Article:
Sidney Poitier Movies
“Uptown Saturday Night” (1974)
Uptown Saturday Night, starring Bill Cosby and Sidney Poitier, who directed this silly ghetto comedy, marks a Hollywood turning point. Stuffed with stereotypes and pre-politically correct/“woke”/cancel culture-Puritanical protestations against good humor, it has amusing moments. At times I laughed out loud. Chiefly, this 1974 all-black crime comedy is a long step down for one of Hollywood’s greatest artists.
Whatever Bill Cosby’s guilt or innocence—he was exonerated following a recent criminal conviction, which was ruled a mistrial—Mr. Cosby was once among America’s most successful comedians and his deft humor is on display here. Mr. Poitier uses Cosby, cast as a playful taxi driver, to drive the comedy in this tale of middle-aged friends who go out on the town and end up in trouble with warring southside Chicago thugs.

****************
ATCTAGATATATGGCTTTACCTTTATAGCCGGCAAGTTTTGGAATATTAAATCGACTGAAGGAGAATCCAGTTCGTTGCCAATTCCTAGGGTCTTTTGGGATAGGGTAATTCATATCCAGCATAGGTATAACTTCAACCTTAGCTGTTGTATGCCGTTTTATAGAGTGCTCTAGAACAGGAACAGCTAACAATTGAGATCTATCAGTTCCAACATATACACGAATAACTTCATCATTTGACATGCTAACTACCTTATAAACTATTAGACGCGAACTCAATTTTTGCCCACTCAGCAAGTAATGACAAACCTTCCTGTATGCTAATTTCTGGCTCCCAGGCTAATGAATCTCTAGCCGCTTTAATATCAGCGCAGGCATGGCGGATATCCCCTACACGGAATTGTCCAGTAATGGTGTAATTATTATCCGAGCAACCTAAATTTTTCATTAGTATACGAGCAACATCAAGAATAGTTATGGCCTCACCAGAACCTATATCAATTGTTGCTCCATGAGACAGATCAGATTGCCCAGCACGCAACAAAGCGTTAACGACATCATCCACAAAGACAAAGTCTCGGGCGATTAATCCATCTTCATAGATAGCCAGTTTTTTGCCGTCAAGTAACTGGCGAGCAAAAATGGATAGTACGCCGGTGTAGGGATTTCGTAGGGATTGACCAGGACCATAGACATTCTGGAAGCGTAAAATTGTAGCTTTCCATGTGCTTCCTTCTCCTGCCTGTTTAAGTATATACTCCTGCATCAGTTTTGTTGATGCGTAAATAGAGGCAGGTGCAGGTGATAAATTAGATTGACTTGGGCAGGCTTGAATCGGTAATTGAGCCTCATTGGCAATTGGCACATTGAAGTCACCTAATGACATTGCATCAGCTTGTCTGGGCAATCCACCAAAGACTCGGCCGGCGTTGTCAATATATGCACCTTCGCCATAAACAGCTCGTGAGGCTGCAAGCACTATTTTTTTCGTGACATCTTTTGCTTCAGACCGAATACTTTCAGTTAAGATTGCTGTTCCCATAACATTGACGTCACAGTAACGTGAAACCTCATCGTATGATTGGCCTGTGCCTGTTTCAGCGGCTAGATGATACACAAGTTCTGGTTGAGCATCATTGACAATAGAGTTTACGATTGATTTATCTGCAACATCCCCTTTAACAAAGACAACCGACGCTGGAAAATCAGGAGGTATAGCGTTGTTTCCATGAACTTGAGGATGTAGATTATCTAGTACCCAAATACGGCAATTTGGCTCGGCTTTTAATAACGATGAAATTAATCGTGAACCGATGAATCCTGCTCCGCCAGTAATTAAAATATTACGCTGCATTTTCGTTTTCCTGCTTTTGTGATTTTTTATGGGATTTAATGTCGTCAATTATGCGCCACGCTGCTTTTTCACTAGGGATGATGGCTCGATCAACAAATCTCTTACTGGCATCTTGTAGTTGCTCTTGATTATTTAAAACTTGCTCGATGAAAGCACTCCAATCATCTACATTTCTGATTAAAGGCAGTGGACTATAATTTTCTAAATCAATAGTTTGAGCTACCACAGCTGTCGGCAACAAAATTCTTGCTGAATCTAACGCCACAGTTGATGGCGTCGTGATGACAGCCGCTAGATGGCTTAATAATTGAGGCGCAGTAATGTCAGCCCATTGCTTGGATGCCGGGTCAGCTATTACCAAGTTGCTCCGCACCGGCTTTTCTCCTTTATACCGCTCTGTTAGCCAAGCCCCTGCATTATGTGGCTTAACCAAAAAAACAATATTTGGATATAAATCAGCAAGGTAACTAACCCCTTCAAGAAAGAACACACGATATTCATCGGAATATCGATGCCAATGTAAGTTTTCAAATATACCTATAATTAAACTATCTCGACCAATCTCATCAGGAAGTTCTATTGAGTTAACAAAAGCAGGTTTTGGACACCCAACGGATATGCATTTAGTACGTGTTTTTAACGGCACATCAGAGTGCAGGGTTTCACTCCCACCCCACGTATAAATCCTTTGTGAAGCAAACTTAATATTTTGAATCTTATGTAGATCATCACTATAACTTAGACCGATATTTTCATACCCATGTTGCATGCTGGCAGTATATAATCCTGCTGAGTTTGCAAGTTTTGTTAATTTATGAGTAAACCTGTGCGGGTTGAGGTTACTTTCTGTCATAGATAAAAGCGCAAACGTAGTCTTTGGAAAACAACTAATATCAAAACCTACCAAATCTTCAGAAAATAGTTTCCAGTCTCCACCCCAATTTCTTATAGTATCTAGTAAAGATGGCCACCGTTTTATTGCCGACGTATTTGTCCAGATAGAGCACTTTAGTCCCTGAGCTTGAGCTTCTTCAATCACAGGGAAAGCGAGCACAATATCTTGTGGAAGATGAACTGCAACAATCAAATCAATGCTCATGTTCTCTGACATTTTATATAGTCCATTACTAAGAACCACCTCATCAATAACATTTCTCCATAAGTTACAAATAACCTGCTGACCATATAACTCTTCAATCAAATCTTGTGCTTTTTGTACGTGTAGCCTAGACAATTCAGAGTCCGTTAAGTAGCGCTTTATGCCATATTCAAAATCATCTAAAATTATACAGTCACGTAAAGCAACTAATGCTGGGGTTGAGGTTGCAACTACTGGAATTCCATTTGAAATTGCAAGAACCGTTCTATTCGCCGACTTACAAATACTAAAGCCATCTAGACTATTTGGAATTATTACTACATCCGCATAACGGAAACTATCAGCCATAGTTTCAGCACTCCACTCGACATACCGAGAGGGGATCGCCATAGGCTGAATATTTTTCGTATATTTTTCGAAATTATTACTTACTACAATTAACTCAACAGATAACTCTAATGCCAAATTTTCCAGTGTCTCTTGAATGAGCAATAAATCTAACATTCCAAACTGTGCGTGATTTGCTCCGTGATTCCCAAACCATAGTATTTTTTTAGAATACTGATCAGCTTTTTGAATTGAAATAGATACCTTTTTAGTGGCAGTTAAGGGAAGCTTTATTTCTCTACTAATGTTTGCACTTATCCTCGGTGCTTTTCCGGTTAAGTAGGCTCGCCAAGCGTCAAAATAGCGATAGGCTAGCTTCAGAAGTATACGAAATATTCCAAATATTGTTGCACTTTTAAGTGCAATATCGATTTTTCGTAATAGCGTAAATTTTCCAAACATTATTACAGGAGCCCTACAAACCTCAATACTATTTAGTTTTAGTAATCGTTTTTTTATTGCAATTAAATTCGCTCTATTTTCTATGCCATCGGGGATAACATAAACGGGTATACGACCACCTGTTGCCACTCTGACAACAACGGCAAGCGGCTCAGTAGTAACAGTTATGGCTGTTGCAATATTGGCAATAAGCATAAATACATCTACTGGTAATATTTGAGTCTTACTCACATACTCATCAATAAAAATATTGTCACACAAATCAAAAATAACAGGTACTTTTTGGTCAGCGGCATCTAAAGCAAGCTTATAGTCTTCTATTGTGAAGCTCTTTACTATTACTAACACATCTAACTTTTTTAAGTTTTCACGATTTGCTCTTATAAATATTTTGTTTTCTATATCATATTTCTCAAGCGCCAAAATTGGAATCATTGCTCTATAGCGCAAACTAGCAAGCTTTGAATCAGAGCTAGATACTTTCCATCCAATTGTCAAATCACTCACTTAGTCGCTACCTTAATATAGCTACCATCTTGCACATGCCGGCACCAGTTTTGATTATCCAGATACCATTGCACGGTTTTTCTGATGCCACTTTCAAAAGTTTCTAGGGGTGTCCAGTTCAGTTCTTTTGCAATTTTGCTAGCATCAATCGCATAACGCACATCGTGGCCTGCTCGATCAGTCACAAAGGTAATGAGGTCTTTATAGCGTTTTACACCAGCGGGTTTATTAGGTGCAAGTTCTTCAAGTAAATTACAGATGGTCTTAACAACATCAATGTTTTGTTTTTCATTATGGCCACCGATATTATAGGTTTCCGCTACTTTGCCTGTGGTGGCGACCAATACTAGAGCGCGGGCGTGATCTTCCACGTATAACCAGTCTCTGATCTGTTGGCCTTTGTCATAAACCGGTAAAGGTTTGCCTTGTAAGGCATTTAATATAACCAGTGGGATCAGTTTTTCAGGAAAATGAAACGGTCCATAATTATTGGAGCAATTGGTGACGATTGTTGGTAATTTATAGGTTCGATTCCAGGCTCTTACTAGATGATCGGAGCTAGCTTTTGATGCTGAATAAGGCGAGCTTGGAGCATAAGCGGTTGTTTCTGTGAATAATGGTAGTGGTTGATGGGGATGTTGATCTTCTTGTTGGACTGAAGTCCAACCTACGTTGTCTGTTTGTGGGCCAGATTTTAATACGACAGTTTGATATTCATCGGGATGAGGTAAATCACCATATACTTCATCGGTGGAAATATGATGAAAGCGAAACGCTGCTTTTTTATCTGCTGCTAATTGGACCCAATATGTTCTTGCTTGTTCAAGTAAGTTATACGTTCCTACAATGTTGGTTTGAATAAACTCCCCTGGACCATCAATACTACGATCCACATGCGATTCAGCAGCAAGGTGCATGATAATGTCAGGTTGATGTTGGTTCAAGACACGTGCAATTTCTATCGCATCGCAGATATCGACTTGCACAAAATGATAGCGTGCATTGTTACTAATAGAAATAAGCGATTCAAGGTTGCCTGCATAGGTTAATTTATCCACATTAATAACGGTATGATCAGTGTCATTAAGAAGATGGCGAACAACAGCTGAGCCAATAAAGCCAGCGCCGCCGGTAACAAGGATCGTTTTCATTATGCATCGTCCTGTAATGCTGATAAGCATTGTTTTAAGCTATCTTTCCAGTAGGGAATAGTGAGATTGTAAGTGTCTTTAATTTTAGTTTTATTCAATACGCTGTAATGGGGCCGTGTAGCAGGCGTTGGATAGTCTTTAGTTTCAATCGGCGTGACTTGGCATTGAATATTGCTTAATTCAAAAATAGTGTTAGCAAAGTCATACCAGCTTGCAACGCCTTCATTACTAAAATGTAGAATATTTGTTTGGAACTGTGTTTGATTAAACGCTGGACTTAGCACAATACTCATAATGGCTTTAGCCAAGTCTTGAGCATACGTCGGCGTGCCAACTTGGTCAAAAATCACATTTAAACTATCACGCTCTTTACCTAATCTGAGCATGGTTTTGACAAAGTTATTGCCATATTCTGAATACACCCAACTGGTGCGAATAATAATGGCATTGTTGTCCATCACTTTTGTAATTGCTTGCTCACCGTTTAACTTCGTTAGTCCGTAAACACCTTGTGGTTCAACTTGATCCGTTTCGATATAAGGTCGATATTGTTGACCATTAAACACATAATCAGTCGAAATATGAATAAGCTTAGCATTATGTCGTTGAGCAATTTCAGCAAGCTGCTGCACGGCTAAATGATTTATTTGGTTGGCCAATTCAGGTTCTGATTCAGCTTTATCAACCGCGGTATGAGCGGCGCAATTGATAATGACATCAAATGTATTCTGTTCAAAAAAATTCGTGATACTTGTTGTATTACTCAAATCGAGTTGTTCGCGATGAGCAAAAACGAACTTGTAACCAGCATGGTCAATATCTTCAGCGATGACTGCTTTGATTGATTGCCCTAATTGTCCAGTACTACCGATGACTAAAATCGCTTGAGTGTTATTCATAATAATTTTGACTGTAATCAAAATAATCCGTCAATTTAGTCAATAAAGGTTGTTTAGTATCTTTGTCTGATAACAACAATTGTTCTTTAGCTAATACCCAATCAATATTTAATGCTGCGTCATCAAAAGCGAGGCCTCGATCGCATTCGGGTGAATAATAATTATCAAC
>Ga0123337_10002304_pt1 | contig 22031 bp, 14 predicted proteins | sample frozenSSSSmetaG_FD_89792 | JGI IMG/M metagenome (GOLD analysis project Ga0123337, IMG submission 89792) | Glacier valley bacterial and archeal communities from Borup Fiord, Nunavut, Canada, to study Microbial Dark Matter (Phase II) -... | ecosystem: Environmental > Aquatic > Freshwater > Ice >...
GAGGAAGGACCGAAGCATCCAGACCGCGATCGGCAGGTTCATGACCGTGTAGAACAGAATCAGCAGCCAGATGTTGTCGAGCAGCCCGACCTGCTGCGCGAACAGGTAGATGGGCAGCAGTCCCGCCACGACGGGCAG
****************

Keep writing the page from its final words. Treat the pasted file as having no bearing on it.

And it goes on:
When a bowl of punch at a church picnic gets spiked with alcohol, it’s easy to think of the multiple claims and criminal accusations against Bill Cosby. Some of the humor in Uptown Saturday Night relies on stereotypes. A car chase climax ridiculously and abruptly changes settings from Chicago’s ghetto to what’s clearly Southern California’s mountains or somewhere that couldn’t be anywhere near the vicinity of flat Chicagoland. Calypso singer, actor and activist Harry Belafonte is badly done up as a Vito Corleone knockoff. Richard Pryor’s hilarious cameo and Sidney Poitier’s character’s love for his wife keep Uptown Saturday Night on track—look for Flip Wilson as a preacher—and this can easily be seen once for guiltless fun. Sadly, this comes off as a plea on Sidney Poitier’s part for ‘street’ credibility after being denounced in the New York Times as a “n****r” placating white audiences—arguably by placating black audiences. At least Uptown Saturday Night paved way for Sidney Poitier’s hilarious and superior Stir Crazy five years later.
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